I am not naive. The UW system (as well as my institution) has issues, some of these issues are a result of demographic changes and political decisions, and some are self-inflicted. I do not fear reform. Personally I think UW system schools should pursue increased partnerships and programming across campuses to leverage the unique capabilities and talents that exist across the system. I think faculty incentive structures are outdated and too often divorced from the practical impacts of research and outreach. Yes, the pathologies of bureaucracy exist across the system and should be rooted out.

But positive change requires a thoughtful approach that engages faculty and leadership across the system. Positive change must be rooted in objective realities rather than anecdotes and faulty understandings of how universities work and what faculty do on a daily basis. Positive change must be guided by a common agreed upon understanding of the UW system’s goals. By all means let’s rethink higher education in this state, but let’s not just make it up as we go along.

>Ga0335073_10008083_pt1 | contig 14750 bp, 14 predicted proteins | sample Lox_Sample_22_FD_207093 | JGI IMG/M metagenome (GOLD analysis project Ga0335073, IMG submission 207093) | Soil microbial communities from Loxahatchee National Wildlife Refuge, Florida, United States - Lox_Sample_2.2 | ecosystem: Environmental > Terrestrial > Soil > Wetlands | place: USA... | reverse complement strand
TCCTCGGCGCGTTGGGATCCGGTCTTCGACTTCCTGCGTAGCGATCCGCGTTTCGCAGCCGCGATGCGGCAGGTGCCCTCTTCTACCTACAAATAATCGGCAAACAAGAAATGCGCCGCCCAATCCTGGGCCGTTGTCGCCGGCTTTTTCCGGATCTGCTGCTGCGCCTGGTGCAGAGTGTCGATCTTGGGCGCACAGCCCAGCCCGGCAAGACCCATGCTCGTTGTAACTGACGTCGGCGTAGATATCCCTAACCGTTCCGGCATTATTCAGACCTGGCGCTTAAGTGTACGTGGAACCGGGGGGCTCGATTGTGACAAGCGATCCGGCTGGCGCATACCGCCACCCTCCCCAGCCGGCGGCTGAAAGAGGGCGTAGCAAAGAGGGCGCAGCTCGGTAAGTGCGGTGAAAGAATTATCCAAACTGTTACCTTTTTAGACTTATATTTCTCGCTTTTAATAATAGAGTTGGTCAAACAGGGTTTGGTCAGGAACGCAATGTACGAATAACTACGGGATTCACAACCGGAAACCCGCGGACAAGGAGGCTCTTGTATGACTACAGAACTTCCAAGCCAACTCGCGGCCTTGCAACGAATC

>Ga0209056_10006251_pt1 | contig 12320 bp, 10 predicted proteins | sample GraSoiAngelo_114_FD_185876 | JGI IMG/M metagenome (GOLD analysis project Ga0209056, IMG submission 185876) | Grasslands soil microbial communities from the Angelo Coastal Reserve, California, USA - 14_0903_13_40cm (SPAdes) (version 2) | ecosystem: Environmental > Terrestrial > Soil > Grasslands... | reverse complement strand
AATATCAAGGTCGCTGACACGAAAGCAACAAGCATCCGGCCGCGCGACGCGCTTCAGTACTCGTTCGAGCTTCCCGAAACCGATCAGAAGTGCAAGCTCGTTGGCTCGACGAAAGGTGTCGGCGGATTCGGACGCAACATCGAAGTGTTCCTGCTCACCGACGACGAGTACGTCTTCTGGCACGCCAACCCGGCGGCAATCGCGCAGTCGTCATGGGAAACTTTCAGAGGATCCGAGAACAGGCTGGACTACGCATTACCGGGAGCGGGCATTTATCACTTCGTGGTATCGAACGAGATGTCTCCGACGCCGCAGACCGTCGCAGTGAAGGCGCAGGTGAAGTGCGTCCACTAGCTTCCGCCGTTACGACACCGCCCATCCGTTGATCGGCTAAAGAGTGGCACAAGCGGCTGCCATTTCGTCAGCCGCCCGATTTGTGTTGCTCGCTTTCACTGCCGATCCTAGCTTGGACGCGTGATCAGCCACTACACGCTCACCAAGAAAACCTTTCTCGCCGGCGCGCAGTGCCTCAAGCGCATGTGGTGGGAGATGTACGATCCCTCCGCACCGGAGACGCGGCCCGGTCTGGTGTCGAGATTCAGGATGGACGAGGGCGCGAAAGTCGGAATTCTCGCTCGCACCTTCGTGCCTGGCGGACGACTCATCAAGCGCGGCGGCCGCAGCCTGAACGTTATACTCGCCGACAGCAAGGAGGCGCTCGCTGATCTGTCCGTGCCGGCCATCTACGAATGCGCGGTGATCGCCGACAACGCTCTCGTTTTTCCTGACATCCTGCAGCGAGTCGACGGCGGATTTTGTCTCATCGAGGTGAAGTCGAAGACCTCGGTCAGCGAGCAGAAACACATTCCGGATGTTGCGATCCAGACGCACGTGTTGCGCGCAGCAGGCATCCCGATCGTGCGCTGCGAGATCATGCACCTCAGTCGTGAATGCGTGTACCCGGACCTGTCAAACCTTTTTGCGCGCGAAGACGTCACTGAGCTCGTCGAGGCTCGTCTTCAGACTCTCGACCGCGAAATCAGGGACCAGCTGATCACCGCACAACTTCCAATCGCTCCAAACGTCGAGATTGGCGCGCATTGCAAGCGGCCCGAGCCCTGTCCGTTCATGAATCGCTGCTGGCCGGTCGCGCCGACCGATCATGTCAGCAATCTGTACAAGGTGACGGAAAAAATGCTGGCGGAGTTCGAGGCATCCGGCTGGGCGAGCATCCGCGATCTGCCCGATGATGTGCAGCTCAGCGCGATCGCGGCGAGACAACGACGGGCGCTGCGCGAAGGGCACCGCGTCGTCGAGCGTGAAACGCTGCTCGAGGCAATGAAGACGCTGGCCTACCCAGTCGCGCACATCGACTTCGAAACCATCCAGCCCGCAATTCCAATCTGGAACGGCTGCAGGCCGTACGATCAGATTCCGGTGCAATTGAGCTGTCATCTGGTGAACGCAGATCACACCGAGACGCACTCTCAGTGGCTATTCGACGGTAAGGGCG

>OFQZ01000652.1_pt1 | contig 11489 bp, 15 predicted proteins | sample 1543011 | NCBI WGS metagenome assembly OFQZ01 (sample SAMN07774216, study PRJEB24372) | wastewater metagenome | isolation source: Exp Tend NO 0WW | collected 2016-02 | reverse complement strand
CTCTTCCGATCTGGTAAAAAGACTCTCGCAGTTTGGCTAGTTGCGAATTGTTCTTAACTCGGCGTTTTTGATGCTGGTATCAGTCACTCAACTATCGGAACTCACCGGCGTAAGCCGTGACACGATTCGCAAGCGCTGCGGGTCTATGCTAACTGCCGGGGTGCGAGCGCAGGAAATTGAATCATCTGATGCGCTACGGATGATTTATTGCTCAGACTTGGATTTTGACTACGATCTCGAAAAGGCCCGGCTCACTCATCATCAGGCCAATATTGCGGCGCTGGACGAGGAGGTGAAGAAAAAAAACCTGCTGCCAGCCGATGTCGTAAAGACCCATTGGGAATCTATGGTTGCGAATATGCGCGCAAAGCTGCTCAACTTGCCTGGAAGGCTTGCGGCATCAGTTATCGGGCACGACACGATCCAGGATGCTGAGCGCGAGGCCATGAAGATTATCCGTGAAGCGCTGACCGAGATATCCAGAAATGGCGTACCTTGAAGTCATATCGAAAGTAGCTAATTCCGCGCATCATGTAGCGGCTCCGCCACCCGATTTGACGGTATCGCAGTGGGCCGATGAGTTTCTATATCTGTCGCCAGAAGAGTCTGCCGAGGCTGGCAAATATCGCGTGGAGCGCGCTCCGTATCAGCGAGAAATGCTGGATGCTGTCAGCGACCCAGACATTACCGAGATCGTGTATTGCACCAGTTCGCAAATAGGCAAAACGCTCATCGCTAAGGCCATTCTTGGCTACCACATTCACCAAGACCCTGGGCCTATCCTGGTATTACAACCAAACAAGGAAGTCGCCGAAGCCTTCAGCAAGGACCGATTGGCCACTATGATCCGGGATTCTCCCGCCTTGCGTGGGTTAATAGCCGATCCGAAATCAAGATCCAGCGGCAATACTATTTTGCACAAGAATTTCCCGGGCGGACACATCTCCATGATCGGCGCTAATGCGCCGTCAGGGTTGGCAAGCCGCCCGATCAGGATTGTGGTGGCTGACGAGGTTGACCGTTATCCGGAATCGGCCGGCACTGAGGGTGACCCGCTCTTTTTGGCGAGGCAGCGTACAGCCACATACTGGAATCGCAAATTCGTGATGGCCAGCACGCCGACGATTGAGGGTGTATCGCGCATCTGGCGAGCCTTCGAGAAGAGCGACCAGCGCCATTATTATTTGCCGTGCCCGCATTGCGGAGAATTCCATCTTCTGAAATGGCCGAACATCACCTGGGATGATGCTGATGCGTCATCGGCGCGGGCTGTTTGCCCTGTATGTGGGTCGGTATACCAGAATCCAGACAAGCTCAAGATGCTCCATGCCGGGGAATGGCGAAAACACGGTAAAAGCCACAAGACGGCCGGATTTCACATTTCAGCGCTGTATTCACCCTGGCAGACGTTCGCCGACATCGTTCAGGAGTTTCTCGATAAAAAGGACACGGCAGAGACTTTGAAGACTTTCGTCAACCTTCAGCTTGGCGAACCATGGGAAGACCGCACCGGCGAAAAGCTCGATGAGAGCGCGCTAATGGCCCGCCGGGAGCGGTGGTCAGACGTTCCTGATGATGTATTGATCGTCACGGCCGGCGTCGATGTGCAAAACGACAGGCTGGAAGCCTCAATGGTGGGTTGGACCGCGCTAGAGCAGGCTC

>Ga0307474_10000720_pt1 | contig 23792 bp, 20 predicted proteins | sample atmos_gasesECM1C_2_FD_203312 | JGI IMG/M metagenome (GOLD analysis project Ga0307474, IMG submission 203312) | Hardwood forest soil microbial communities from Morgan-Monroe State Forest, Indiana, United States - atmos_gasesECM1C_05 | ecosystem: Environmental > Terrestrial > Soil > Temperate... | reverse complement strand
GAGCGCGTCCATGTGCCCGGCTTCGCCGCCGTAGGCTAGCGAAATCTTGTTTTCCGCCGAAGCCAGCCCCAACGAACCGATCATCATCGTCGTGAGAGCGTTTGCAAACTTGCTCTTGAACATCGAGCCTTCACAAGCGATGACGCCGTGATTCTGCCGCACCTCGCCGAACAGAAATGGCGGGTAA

The State of Public Administration: Reflecting on the Challenges, Harnessing Opportunities

Scholars and practitioners in the field of public administration are continually working to meet the ongoing challenge of providing public services in an efficient, effective, and equitable matter. H. George Frederickson (2005) described this challenge as addressing both “whether an existing public program or proposed program is effective or good,” and “[f]or whom is the program effective or good” (35). Frederickson’s two questions continue to present a simple framework for understanding the complex challenges, both external and internal, facing the field of public administration.